I’m not sure if this is the case for Fes but I do know that we will remember this town fondly because of the experiences that we have had with the people of Fes today and for that we can be grateful.
‘I feel like I went to bed and in the middle of the night was transported to a completely different place’ (Claire 2016).
‘There are some places that are different from home that you think could be home and then there are some places that just aren’t and that’s good for travelling’ (Claire 2016).
Yes profound statements from Yoda Claire, now inspired with travel wisdom as she awoke from her slumber this morning but the reality is that it is true. This is a completely different place, quite unique from others that we have visited. Yet that is a really good thing as it pushes each one of us outside of our comfort zone and opens our eyes to a world that we rarely get to experience. It’s part of what I love about travel – not only does it teach you things but it gives you perspective on so many elements of life that really just shouldn’t be that important.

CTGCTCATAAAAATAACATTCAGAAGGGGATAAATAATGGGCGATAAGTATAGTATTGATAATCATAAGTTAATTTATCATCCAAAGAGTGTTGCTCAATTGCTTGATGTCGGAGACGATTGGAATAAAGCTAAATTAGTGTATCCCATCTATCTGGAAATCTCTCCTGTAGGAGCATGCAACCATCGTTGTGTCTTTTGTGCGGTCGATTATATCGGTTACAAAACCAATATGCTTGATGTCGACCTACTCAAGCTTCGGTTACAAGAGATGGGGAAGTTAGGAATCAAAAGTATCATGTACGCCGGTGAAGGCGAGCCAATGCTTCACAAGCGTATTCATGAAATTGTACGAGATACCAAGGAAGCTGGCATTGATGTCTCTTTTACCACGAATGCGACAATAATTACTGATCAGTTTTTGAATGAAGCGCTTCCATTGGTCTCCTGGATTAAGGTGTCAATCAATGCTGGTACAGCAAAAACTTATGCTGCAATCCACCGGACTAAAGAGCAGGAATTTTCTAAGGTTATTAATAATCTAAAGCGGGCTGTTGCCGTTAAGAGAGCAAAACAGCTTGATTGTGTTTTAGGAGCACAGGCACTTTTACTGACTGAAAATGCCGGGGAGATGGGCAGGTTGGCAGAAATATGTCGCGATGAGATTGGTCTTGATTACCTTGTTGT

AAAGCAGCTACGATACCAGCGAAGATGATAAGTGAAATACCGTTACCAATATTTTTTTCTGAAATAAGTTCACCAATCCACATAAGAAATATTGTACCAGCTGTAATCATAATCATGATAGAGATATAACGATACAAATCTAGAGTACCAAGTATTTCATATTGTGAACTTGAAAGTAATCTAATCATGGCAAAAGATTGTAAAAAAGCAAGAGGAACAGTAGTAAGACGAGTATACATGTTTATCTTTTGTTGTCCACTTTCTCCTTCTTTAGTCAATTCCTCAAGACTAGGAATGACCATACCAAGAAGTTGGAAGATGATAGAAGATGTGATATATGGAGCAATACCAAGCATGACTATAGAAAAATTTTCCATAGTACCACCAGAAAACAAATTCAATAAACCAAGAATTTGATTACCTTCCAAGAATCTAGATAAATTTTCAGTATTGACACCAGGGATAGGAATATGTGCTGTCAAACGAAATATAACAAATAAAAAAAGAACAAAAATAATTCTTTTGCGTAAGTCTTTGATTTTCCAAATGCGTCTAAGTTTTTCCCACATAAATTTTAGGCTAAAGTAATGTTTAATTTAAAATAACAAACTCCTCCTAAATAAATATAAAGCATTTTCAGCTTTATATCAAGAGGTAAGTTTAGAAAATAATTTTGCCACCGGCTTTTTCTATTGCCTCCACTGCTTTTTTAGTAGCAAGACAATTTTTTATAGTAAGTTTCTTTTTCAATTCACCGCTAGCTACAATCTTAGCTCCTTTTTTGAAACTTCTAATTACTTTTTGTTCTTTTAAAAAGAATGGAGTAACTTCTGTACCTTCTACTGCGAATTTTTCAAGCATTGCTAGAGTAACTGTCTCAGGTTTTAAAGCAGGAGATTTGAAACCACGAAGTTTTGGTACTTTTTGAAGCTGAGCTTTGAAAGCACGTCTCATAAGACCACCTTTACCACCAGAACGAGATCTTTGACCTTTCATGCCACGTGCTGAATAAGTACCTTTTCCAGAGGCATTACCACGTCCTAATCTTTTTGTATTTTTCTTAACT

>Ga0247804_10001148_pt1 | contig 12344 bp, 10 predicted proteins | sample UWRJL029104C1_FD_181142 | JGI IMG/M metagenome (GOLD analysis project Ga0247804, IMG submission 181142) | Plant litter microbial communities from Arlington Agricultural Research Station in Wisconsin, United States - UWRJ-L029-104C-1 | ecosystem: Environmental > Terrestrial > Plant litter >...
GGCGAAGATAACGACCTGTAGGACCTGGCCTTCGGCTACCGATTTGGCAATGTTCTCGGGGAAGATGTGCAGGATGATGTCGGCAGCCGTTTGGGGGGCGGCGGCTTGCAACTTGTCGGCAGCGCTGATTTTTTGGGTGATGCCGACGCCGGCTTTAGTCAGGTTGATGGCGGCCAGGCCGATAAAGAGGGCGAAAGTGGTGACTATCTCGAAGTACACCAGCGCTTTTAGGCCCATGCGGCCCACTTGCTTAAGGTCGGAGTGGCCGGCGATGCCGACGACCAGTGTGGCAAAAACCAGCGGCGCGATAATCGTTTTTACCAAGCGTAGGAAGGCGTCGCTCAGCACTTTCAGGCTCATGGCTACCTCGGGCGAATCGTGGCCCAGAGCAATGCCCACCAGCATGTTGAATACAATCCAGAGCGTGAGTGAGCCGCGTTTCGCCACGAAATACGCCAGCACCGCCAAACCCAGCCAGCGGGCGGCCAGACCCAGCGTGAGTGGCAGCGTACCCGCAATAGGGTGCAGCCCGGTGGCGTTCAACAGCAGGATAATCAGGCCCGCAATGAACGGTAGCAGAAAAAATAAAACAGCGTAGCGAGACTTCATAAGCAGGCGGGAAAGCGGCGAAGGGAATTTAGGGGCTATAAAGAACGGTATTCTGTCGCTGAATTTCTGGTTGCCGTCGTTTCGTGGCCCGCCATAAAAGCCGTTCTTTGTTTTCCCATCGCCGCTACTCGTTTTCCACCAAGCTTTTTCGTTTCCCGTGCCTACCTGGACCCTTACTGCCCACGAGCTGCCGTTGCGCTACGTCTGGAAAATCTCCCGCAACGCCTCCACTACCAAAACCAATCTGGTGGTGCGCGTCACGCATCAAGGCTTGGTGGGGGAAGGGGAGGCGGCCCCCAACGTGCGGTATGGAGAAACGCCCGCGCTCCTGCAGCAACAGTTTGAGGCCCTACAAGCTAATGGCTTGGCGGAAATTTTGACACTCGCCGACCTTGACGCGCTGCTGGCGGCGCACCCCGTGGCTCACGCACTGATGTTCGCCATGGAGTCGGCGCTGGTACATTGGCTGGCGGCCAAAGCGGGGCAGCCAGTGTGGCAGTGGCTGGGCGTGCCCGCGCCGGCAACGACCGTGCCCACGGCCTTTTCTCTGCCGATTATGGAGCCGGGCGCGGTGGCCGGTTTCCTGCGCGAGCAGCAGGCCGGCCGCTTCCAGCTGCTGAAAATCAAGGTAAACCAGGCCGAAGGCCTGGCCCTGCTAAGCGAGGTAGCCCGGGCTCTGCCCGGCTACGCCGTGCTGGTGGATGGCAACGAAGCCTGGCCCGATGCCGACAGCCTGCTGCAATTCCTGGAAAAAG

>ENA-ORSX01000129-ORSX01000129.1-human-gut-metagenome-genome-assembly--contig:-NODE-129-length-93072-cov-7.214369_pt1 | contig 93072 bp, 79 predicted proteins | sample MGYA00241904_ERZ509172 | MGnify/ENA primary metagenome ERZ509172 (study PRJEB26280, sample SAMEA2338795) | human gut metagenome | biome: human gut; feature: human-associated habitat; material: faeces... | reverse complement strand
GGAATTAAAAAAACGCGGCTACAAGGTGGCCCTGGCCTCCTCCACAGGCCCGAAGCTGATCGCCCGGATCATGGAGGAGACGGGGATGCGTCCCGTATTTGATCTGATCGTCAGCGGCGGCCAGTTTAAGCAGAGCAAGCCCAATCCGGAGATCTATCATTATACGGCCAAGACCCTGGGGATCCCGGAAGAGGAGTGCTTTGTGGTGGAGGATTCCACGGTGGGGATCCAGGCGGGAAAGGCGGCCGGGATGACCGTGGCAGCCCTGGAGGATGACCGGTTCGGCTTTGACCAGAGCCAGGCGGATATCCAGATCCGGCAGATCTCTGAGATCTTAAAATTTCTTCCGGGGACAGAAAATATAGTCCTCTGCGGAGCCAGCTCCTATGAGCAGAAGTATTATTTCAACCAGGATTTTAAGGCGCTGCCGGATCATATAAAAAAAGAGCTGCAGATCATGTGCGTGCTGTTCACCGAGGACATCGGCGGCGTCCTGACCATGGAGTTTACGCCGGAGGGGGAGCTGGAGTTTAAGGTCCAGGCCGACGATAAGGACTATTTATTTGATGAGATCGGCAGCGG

Our first experience today was the Moroccan breakfast taken in the ‘Ruined Garden’ of our Riad. It was really quiet and we were the only people at breakfast at the time so service was not an issue. Now one thing that has been a bit of a joke in the short time that we have been here is the number of bowls, plates and other serving dishes that are used. I do this also sometimes at home but not to this extent and so both Philip and Claire have decided that it will now be called ‘doing a Moroccan!’
We were served up fresh mandarin juice (with mandarins being in abundance here), bananas and apples cut up, muesli, yoghurt, scrambled eggs, and three different types of breads. Well actually not bread more like giant crumpets dinner plate size and something similar to roti bread. There was also a range of condiments and then just when we thought we couldn’t do anymore, a little Moroccan cook brought out hot, large freshly cooked cinnamon doughnuts the size of bread and butter plates. Well let’s just say that we weren’t hungry when we had finished. The little cook explained via one of the English speaking staff that if we kept eating her doughnuts we would end up looking like her (yeah maybe she was a little doughnut shaped!)